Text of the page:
Malawi Trade Performance Reviews (TPR)

Intra-SADC Trade Performance Review 2006: Chapter 2: Malawi

Year of publication: 
2006
Author(s): 
Lawrence Mapemba, independent consultant
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Malawi’s trade balance has been worsening in recent years. Even though the value of its exports has increased over time, Malawi’s imports have been increasing in value much more sizeably than have its the exports. The Malawian economy has not been innovative enough to move away from a specialisation in the production and exportation of primary agricultural products. Since the colonial era, and more than thirty years after independence, Malawi has relied on agriculture and the exportation of primary agricultural products, like tobacco and tea, for the bulk of its export revenue earnings.
 
 Like any other country, the Malawian economy’s demand for processed products, machinery, vehicles and other manufactured products has resulted in the country’s imports surpassing the value of its exports. Even as a primarily agricultural economy, Malawi has regularly failed to produce enough food for its own population and has been forced to import food. As a land-locked country, coupled with its low levels of education and a lack of endowments of large quantities of valuable natural resources, Malawi may look at the agricultural sector as a source of economic growth in the medium term. In the long term, Malawi needs to diversify in order to survive in the global economy.
 
The current government should move quickly to develop the Shire-Zambezi waterway, as this may reduce transportation costs and ease its access to seaports through which its imports and exports travel. Promoting the development of high-quality export products and diversifying its exports will allow Malawi to take full advantage of the waterway project.

Trade Performance Review 2005: Malawi

Year of publication: 
2005
Author(s): 
Kelvin Banda
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Malawi's trade balance with the rest of the world has been sharply worsening since 1999 when the only positive balance was registered. The positive balance in 1999 was on account of a generally good agricultural season for most of the traditional export crops. However, the situation could not be sustained despite the continued depreciation of the Malawi Kwacha (MK) against the USA Dollar over those years and consequent increase in export earnings. The trade balance was worsened by a sharp increase in imports for two main reasons. Malawian importers took advantage of the depreciating South African Rand to import more goods and commodities while also taking advantage of the trade liberalisation policies adopted by Malawi. Hence the Malawi economy was slowly turning into a market place of finished imported goods. On the domestic side, agricultural inputs became expensive due to the depreciation of the Kwacha that made agricultural imports expensive for farmers hence imports grew faster than exports at 62.3% to 21.4% during the period, respectively.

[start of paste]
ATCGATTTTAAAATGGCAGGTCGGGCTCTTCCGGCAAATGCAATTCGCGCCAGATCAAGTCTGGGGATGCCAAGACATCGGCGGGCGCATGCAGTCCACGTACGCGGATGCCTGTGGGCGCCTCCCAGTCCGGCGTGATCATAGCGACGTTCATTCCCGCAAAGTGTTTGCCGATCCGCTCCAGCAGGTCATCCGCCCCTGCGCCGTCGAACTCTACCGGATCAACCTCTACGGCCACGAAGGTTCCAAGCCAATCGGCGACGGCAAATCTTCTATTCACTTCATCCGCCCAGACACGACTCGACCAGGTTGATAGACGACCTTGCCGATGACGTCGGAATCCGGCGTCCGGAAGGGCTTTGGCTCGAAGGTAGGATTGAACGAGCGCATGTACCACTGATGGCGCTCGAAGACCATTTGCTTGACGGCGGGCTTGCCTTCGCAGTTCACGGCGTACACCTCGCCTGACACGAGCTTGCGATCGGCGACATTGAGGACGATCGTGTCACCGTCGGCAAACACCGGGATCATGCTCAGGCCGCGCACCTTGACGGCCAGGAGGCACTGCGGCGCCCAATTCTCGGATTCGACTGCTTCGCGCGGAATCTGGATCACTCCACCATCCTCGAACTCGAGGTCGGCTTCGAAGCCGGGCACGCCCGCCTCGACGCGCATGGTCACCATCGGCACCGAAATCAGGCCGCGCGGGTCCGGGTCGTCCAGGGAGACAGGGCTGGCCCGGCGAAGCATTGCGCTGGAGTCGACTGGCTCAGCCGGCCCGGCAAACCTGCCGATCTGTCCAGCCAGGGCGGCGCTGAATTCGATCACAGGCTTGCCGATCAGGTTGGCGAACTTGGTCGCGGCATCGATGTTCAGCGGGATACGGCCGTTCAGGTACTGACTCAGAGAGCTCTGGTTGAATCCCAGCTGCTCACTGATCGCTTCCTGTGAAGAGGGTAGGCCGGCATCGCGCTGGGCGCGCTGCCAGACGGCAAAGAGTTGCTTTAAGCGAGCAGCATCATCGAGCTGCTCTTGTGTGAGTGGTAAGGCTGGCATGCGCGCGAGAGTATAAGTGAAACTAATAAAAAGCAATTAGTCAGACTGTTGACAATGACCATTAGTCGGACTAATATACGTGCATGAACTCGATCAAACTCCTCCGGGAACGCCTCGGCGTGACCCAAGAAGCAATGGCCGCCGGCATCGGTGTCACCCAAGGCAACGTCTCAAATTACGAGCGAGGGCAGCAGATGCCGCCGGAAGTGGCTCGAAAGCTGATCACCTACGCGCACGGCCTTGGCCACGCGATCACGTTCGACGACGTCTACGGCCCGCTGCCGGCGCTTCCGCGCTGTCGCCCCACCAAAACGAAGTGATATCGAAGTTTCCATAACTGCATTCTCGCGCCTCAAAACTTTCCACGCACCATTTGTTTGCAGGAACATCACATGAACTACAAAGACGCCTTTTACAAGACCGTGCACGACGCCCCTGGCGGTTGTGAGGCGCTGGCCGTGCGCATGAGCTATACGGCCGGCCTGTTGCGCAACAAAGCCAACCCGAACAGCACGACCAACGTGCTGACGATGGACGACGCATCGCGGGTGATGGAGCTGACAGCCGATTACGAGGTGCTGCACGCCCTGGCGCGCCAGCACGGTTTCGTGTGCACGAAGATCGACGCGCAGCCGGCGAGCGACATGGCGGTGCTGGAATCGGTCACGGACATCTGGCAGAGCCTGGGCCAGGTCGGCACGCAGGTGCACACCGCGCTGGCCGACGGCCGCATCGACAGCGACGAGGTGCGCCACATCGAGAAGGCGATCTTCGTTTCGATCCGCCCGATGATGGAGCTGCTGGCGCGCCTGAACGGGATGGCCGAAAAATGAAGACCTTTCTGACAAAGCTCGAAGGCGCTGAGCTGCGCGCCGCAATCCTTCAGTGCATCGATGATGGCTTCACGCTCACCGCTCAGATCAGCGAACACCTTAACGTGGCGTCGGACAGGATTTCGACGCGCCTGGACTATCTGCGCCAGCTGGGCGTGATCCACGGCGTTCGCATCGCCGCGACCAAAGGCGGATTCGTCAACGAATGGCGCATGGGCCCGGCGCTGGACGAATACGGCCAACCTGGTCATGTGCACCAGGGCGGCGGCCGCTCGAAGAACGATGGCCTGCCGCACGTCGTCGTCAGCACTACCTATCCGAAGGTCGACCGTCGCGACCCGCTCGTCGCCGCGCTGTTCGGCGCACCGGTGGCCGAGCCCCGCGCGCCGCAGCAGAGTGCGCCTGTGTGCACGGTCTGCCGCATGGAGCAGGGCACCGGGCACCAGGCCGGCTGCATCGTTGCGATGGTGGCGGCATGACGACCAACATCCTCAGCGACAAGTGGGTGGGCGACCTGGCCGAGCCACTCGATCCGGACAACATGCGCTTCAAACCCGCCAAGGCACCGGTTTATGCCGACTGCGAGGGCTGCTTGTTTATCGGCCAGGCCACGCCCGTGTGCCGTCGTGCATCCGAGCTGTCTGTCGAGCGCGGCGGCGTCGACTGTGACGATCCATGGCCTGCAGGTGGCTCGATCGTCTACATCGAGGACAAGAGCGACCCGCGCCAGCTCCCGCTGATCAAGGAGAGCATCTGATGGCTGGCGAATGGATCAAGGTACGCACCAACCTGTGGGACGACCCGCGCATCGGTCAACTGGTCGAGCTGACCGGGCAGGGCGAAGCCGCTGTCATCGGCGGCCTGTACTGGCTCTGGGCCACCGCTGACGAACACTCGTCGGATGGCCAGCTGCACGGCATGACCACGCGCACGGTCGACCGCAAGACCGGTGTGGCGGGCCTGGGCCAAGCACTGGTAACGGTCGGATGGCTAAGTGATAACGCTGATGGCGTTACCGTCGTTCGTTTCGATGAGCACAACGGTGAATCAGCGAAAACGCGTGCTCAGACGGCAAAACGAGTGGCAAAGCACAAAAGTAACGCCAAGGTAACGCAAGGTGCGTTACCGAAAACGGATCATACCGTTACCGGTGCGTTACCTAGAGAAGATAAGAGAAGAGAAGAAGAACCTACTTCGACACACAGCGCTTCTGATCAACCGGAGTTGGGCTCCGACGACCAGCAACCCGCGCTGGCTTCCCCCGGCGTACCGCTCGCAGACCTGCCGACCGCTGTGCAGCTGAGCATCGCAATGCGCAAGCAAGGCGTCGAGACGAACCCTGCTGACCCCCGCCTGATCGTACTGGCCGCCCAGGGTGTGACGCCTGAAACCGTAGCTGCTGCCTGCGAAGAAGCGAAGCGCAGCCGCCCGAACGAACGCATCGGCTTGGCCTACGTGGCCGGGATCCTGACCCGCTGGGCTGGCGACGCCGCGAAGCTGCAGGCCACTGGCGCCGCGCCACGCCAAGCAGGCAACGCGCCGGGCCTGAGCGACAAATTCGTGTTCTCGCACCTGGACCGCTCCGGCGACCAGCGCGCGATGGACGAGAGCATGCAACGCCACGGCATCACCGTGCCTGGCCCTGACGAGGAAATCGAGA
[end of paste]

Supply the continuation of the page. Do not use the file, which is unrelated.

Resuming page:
This translated into a worsening trade balance with South Africa from 1999 to 2003. During this period Malawi's exports and imports to South Africa accounted for 10.9% and 39.9% of total exports and imports to the rest of the world, respectively.  Malawi's trade balance with the rest of SADC countries has not been satisfactory over the period under review either. Malawi registered positive balances in 1999 and in 2001 against negative balances in 2000, 2002 and 2003. These variations were largely due to inconsistent agricultural output because of variable weather patterns - changes which leave Malawi vulnerable as its agriculture is basically rain-fed. This negatively affected exports of major commodities, while at the same time the country imported relief maize on a massive scale following poor food crop harvests. This worsened the trade balance as imports grew faster than exports at an average of 115.4% compared to 26.5%. As a share of total exports and imports, exports to and imports from SADC accounted for 18.1% and 12.8%, respectively, during the period 1999 to 2003. It is evident that Malawi's imports from SA alone were higher than those from the rest of SADC.

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